Getting out of the Prediabetes Danger Zone
Greater Living - GBMC HealthCarehttps:/www.gbmc.org/greater-living
June 17, 2016
More than 29 million people in the United States have diabetes, but many more are at risk and are living with a condition called prediabetes. Patients whose blood glucose is too high to be considered normal but are not diabetic are considered to be in the danger zone. "The criteria for prediabetes is a fasting blood sugar between 100-125 and the results of another test called a hemoglobin A1C, which checks what blood sugar has been over the last three months," says Dr. Ruth S. Horowitz,
Chief of the Division of Endocrinology at GBMC. "If the A1C is between 5.7 and 6.4, the blood sugar is moderately elevated and indicates prediabetes.”
Luckily, if you've been diagnosed with prediabetes, the progression to type 2 diabetes is not inevitable. There are lifestyle changes you can make to take control of your blood sugar. Focus on cutting high-carbohydrate foods, which easily break down into glucose and raise blood sugar levels faster than the body can produce sufficient insulin. By limiting the amount of carbohydrates you consume, the body can dispose of the glucose more effectively and maintain a normal blood sugar level. Dr. Horowitz recommends the following:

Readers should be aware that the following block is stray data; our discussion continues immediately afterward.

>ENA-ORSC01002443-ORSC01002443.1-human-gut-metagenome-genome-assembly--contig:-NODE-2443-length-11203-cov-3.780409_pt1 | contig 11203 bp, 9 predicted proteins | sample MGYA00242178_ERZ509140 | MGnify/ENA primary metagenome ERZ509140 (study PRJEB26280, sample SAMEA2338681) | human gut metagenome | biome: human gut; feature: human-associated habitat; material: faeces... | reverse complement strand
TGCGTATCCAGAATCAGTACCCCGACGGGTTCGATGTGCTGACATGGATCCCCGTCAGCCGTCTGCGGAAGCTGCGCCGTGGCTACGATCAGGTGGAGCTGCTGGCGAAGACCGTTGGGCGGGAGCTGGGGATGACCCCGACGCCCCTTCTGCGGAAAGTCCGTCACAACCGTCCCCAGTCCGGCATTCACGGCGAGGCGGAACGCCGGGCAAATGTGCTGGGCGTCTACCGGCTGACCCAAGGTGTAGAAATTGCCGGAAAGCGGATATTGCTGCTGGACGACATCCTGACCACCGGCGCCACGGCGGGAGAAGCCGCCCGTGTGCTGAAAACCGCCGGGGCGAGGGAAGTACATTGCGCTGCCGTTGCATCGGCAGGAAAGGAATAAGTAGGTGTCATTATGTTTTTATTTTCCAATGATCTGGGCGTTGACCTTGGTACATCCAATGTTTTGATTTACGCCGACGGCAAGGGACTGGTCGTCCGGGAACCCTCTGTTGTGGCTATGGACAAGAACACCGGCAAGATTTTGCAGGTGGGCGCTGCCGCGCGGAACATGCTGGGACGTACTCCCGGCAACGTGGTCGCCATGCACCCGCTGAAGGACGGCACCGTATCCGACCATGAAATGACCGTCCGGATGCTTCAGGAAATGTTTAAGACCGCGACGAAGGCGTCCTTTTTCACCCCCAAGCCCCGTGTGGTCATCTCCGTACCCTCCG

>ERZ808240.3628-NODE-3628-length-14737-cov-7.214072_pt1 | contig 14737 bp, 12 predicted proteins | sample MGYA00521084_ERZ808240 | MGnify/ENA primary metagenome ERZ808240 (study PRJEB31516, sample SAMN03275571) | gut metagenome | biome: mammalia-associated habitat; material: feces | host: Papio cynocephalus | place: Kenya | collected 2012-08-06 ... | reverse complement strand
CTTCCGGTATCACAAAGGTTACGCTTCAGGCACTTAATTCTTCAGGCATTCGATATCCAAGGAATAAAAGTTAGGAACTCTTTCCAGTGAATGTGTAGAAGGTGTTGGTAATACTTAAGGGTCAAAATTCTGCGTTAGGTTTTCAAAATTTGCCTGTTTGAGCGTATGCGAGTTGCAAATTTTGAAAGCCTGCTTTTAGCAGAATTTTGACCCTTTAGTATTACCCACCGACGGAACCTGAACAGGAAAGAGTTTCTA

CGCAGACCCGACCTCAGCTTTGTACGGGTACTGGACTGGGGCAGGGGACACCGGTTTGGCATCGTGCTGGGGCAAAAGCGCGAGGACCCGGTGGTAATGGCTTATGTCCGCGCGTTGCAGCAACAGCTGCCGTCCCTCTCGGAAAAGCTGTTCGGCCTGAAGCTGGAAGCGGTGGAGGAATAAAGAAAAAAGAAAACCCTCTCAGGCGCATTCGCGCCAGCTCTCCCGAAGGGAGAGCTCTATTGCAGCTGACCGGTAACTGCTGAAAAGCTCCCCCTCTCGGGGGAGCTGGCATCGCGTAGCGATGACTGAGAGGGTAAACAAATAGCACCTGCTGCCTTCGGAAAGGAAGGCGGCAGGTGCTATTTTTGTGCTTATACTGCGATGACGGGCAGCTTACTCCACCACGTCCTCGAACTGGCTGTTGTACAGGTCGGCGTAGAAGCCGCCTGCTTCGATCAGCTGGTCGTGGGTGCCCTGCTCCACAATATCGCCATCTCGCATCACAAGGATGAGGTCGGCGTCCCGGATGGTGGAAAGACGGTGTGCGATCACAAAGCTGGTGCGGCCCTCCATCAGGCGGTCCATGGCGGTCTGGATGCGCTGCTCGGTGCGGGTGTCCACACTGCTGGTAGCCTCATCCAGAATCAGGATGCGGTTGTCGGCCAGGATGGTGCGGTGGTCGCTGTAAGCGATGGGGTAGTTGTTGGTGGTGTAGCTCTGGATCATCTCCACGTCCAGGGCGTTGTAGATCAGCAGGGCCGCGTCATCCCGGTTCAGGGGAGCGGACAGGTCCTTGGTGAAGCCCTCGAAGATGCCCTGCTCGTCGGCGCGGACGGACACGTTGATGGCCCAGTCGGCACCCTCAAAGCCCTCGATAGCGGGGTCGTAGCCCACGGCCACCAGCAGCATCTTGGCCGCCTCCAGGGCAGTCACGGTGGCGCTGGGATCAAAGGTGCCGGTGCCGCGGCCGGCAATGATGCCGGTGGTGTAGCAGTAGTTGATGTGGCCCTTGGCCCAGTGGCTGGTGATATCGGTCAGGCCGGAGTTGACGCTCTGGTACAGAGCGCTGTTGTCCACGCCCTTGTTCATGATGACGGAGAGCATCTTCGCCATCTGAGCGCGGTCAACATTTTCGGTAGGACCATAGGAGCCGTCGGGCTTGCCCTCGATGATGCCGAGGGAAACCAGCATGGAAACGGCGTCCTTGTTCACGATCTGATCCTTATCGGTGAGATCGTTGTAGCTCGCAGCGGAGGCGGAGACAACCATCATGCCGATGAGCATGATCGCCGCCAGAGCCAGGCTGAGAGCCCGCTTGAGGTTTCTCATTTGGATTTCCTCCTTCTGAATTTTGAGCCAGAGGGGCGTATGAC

- Limit highly-concentrated sweets, such as sugared drinks, juices, candy and cookies.
- Replace starchy dishes like potatoes, rice, pasta, peas and corn with complex carbohydrates such as broccoli, asparagus and spinach.
- Watch your fruit portion sizes. One serving of fruit is 1 small apple, orange or pear, half a banana or a ½ cup of chopped, cooked or canned fruit. Space out your servings of fruits throughout the day, rather than consuming them all at once.
Working out is another effective way to stop diabetes in its tracks. Muscle is the largest consumer of glucose. By exercising, you increase the movement of glucose into the muscle, where it is broken down into energy and lowers blood glucose levels. Try to get 30 minutes of moderate exercise that raises your heart rate at least five times a week.
The Geckle Diabetes and Nutrition Center offers individual diabetes self-management education and medical nutrition therapy
for patients with diabetes at several GBMC Health Partners practices. Visit www.gbmc.org/mydoctor
to find a primary care provider who can help you develop a healthy action plan and connect you with a Registered Dietitian and Certified Diabetes Educator.